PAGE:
“My photo sessions would be very relaxed,” said Levine. “Most of the subjects I didn’t know beforehand, although some became friends. The REM photo I took in Athens, Georgia, at a point where they were very good friends. It was one of many times I photographed them. By the time I did that picture in the diner I knew them really well. I flew down to see them and we spent two whole days just going around Athens and we stopped there for lunch. Then I thought this would be a great picture, so I got behind the counter and told them all to look up.”

Among the other images in the show is a striking early photograph of Madonna. “I took it before she was famous in 1982, I think she had her first single coming out, and she was really game,” said Levine. “I knew nothing about her at the time. She came over to my apartment in Chinatown and climbed up all the steps to the top. I think some of the other pictures from that shoot are well known, but not the one in show. She was a pleasure to work with and had a real sense of self even then. I set that picture up by asking her to scream.”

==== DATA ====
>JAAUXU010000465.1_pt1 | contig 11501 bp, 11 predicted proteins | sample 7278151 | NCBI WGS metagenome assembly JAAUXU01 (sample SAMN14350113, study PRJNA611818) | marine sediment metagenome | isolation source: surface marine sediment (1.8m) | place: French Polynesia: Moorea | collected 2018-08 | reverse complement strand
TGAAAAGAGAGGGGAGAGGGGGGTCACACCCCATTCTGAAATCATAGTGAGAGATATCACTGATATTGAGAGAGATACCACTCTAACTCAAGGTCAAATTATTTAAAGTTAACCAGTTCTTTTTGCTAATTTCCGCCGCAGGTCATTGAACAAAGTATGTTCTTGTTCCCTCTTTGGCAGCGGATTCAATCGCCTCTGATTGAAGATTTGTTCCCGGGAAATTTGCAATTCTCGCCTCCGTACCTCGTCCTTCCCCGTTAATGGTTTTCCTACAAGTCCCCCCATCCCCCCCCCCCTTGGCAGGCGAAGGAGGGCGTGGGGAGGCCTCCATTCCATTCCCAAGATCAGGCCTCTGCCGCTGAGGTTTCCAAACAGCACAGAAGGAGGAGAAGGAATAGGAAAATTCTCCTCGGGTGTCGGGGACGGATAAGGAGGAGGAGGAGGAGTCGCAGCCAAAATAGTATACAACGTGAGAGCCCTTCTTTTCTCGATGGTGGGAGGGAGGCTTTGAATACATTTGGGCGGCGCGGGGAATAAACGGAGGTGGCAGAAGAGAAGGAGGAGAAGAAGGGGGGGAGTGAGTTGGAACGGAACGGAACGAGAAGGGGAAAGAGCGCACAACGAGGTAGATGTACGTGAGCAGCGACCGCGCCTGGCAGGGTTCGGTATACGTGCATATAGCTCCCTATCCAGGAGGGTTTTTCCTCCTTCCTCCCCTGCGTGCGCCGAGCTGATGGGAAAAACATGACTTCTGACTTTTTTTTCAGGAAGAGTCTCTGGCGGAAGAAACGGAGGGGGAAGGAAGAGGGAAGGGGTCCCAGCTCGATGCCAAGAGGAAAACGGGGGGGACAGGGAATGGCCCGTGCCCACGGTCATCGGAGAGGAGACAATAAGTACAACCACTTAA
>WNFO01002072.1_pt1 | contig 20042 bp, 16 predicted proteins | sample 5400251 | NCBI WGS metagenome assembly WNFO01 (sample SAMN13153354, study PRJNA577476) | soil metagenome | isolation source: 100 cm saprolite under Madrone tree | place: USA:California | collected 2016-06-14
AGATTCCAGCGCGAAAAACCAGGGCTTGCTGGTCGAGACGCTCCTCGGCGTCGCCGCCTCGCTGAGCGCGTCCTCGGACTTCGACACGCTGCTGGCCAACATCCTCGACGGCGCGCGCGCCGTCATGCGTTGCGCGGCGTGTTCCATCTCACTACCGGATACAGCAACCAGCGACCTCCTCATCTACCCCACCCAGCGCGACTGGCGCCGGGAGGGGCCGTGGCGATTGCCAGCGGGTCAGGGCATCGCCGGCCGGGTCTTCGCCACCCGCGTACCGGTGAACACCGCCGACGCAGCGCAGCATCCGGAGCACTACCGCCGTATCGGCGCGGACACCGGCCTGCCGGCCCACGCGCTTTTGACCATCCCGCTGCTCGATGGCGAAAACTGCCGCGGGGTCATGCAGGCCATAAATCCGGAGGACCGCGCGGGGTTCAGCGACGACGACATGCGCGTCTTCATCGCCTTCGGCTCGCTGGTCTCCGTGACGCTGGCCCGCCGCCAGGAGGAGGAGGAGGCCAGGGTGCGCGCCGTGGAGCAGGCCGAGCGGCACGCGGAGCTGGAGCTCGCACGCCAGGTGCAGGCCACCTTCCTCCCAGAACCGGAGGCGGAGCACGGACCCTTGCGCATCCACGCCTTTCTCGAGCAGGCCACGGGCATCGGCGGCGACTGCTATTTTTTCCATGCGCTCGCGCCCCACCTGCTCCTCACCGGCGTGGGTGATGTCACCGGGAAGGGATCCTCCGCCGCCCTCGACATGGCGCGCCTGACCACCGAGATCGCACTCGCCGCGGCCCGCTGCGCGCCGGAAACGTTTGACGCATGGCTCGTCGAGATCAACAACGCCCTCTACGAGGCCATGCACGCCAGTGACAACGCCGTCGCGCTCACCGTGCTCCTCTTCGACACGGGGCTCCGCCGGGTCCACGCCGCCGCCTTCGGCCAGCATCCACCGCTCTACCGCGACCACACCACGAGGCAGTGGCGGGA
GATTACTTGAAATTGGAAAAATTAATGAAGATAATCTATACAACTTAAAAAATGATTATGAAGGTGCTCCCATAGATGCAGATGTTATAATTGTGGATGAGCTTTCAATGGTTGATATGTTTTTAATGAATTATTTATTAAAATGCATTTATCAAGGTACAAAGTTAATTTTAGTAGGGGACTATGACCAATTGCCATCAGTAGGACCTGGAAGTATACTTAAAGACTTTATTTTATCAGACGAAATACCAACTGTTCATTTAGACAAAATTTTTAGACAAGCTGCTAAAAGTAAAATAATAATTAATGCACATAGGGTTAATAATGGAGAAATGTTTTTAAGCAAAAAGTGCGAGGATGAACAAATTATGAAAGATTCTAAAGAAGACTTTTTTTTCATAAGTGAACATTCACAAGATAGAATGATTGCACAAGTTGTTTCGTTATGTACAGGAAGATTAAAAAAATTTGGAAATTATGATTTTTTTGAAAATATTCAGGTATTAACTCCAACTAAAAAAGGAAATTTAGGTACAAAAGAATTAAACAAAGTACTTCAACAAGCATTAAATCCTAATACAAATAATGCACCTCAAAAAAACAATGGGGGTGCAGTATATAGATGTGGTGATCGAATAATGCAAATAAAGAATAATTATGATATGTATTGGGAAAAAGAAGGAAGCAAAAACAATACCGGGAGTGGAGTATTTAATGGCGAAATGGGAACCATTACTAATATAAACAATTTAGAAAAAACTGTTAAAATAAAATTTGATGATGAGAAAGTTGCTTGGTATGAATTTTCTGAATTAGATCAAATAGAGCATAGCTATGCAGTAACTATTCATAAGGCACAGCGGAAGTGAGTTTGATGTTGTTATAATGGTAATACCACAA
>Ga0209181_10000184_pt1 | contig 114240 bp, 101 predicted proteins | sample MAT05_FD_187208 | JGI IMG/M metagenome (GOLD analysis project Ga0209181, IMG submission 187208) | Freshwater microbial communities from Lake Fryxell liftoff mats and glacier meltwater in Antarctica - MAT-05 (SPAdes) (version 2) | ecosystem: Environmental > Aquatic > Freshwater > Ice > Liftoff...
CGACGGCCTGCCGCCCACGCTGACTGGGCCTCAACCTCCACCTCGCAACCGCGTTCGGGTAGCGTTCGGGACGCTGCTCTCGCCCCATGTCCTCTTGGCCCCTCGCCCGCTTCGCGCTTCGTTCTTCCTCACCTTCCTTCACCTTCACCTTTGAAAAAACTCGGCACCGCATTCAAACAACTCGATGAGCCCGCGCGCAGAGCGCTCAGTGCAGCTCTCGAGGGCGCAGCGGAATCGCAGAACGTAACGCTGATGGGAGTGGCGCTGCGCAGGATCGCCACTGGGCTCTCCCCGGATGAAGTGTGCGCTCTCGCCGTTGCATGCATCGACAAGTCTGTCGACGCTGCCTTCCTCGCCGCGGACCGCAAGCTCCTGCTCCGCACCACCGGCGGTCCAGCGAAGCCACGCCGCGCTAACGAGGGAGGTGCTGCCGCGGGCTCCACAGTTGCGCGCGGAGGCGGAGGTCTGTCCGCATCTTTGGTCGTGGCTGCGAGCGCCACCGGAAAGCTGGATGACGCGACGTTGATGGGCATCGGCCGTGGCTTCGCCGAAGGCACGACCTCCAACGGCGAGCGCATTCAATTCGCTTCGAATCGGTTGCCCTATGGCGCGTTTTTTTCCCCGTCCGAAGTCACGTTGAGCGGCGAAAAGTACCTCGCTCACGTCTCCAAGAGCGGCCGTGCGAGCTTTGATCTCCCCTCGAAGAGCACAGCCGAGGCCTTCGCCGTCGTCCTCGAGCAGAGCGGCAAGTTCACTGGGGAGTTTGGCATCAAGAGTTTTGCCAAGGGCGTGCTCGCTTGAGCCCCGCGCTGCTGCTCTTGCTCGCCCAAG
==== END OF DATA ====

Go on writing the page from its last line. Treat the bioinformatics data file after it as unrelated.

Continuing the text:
The show also includes an evocative picture of Tina Weymouth of Talking Heads and hip-hop artist and DJ Grandmaster Flash. Marking the birth of hip-hop as a popular genre, it was taken in New York in 1981 in front of a wall of graffiti. “I love that shot. It was for the cover of Andy Warhol’s magazine Interview. They look great with those boomboxes,” said Levine.

“I think the most important thing with anyone you photograph is to establish a real sense of trust.”

Gallery: Laura Levine Musicians

Search terms for 7 days ending 2011-05-09

Posted in Blog Stats, Culture, Food, Music with tags , , , , , , , , , , , , , , , , , , , , , , , , , , , , on May 9, 2011 by Robin Gosnall

More bizarre search terms that have been typed in by people probably not looking for this blog, but who ended up here anyway …

tracey emin topless
porridge
brunch salad
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nigella pesto
naked people facebook
beverley callard feet
black pudding sandwich
ottolenghi aubergine cheesecake
david bailey flowers
ingrit pitt hot
turkey twizzlers